Musk’s promise is worth giving some weight. Not only have very few CEOs ever made such a promise, but Musk’s level of ownership in Tesla is quite outstanding. The CEO owns an estimated 27% of Tesla shares, making him the company’s largest shareholder. This is a no-joke portion for a company worth more than $30 billion. So, promising to be the last to sell any shares of a position like this is quite a statement.

This isn’t the first time Musk has invested in a Tesla stock offering. Musk purchased about $100 million worth of shares when the company raised about $450 million through a common stock offering more than two years ago.

Musk’s large position in Tesla stock, and the CEOs decision to buy another $20 million worth of shares is good news for Tesla shareholders. There’s really no way to put a negative spin on a heavily invested CEO.

Famed investor Warren Buffett strongly advocates insider ownership. The first two principles in the Berkshire Hathaway owner’s manual read:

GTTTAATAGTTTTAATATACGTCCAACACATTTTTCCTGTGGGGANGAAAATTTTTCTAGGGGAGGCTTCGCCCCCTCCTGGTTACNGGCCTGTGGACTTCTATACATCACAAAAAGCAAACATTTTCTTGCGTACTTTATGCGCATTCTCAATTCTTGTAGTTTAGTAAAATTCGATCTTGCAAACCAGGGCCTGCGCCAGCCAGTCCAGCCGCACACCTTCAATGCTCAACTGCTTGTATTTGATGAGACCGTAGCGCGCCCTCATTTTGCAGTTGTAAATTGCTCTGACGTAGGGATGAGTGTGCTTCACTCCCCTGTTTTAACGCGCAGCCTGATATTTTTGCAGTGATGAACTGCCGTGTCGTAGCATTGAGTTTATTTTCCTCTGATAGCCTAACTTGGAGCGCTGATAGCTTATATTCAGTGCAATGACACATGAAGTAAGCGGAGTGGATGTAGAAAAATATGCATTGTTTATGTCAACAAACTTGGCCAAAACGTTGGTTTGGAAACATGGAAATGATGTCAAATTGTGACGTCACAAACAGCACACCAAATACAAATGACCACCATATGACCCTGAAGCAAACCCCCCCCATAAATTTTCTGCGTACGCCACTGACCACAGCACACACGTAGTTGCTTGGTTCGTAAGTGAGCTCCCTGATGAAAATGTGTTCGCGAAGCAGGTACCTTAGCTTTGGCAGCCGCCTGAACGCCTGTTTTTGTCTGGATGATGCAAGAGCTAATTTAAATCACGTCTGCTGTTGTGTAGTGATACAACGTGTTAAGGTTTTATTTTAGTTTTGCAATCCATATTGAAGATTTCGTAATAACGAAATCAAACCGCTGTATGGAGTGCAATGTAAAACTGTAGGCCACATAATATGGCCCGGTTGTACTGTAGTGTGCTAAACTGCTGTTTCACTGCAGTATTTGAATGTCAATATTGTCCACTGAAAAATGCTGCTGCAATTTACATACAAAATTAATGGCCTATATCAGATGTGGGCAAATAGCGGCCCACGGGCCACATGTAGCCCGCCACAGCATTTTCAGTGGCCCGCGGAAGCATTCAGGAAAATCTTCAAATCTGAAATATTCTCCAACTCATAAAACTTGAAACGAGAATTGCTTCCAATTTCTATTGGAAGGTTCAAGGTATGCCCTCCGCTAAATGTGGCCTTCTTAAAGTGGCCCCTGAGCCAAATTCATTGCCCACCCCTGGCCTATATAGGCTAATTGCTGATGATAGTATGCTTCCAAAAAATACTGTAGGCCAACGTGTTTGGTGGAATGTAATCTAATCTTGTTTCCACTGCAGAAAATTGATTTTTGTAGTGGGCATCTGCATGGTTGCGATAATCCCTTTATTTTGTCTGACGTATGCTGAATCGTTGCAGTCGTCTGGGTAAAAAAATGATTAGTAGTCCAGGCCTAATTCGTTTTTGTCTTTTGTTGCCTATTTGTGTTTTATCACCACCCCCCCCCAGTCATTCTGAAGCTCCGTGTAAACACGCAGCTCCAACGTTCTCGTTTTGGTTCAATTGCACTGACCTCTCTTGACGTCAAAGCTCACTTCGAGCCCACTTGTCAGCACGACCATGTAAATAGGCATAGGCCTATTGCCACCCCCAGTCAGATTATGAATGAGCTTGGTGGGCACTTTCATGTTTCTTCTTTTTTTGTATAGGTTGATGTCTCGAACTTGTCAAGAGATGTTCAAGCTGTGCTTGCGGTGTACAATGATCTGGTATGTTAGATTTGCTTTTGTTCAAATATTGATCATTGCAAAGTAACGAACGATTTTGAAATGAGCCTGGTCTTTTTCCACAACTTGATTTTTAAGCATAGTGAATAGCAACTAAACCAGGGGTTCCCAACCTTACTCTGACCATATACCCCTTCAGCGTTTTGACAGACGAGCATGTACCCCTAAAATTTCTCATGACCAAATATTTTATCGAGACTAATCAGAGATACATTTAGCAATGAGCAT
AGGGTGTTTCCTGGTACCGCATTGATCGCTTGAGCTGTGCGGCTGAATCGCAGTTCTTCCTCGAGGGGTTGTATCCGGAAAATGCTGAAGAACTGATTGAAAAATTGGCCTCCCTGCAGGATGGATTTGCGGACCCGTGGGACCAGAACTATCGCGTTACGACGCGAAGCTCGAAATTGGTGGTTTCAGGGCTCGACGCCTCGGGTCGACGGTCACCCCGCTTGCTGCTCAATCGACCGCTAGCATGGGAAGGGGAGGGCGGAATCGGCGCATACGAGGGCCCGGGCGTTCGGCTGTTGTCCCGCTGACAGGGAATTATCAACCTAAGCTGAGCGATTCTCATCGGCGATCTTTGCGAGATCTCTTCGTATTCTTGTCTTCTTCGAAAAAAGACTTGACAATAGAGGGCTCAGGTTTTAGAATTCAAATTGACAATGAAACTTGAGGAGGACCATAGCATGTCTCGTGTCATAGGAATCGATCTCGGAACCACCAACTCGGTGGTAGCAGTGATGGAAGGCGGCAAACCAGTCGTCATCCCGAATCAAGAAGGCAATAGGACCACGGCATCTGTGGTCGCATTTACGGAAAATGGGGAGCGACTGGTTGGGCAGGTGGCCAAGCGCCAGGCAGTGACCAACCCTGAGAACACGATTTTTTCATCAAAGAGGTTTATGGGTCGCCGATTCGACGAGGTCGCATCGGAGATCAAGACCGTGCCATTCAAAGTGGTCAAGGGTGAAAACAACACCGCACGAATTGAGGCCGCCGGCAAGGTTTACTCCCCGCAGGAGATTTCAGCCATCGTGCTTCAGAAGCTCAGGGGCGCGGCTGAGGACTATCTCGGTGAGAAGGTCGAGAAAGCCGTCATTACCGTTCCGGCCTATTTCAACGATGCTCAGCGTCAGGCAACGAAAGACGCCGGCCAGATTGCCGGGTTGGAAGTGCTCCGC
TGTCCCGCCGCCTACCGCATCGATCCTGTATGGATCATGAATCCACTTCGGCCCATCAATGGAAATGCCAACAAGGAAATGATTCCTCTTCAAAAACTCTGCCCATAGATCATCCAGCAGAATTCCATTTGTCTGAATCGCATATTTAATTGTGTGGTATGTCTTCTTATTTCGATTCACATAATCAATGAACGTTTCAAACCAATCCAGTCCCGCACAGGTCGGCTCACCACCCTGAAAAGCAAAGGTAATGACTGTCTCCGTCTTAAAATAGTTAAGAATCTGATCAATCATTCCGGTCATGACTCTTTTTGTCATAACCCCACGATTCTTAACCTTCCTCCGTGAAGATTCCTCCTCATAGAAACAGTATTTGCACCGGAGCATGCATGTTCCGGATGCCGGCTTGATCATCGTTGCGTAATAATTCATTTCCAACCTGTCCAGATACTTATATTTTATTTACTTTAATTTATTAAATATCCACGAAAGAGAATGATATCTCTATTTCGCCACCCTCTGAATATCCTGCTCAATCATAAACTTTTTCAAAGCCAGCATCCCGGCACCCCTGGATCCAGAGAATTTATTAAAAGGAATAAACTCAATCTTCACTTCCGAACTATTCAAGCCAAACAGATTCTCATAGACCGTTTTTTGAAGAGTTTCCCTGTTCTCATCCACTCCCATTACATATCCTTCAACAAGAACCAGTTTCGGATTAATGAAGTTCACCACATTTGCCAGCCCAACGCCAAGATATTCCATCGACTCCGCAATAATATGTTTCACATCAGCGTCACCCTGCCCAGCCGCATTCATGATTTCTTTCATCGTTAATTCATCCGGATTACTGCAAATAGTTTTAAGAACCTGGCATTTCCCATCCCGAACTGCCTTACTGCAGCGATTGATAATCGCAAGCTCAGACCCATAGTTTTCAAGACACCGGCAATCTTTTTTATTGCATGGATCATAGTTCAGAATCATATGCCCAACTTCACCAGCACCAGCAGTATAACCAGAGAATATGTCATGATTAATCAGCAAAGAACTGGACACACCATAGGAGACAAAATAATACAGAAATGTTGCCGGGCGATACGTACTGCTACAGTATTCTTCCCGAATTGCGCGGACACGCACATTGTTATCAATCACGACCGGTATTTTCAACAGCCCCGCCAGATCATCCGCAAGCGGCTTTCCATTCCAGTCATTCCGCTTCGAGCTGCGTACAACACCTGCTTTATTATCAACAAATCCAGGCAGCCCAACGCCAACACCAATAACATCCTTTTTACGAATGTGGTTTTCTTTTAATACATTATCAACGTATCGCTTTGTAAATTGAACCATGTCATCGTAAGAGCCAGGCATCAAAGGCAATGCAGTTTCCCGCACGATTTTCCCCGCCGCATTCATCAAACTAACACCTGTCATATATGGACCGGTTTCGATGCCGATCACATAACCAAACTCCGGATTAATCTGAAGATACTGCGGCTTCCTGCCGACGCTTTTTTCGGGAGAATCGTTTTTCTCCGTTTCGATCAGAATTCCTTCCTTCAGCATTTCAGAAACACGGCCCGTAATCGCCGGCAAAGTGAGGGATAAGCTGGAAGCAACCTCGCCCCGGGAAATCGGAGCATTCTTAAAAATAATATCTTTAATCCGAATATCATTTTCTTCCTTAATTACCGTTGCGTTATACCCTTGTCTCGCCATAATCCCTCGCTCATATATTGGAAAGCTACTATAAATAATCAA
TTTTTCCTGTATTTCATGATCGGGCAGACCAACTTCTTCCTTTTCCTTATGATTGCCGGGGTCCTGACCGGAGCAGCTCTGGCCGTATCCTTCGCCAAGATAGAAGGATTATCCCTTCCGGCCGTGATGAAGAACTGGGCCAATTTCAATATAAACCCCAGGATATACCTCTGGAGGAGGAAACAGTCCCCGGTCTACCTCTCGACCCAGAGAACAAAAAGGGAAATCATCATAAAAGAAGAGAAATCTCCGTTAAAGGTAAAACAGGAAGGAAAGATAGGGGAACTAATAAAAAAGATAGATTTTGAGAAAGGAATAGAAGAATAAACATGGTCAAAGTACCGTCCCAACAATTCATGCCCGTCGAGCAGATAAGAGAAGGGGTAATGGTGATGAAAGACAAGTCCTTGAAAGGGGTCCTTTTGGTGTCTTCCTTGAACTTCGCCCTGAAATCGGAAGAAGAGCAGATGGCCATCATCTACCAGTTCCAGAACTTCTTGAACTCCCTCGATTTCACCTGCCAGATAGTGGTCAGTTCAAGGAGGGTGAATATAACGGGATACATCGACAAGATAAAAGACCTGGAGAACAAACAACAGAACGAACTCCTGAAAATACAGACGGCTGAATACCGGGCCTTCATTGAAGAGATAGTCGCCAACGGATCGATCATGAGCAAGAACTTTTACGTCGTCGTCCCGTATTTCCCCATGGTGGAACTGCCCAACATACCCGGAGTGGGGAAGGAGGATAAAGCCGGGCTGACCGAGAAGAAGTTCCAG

1. Although our form is corporate, our attitude is partnership.
  2. In line with Berkshire’s owner-orientation, most of our directors have a major portion of their net worth invested in the company. We eat our own cooking.

The offering
The plan to sell $500 million worth of shares of common stock, which will take place in an underwritten registered public offering, also grants underwriters a 30-day option to purchase up to $75 million of additional shares of common stock.

What will the fresh capital be used for?

“Tesla intends to use the net proceeds from this offering to accelerate the growth of its business in the United States and internationally,” the release states, “including the growth of its stores, service centers, Supercharger network, and the Tesla Energy business, and for the development and production of Model 3, the development of the Tesla Gigafactory, and other general corporate purposes.”

This follows the company’s arrangement earlier this year with five banks to open up a $500 million credit line, which has the option of being extended to $750 million. Tesla management said during its second-quarter earnings call it has only tapped into $50 million of this credit line.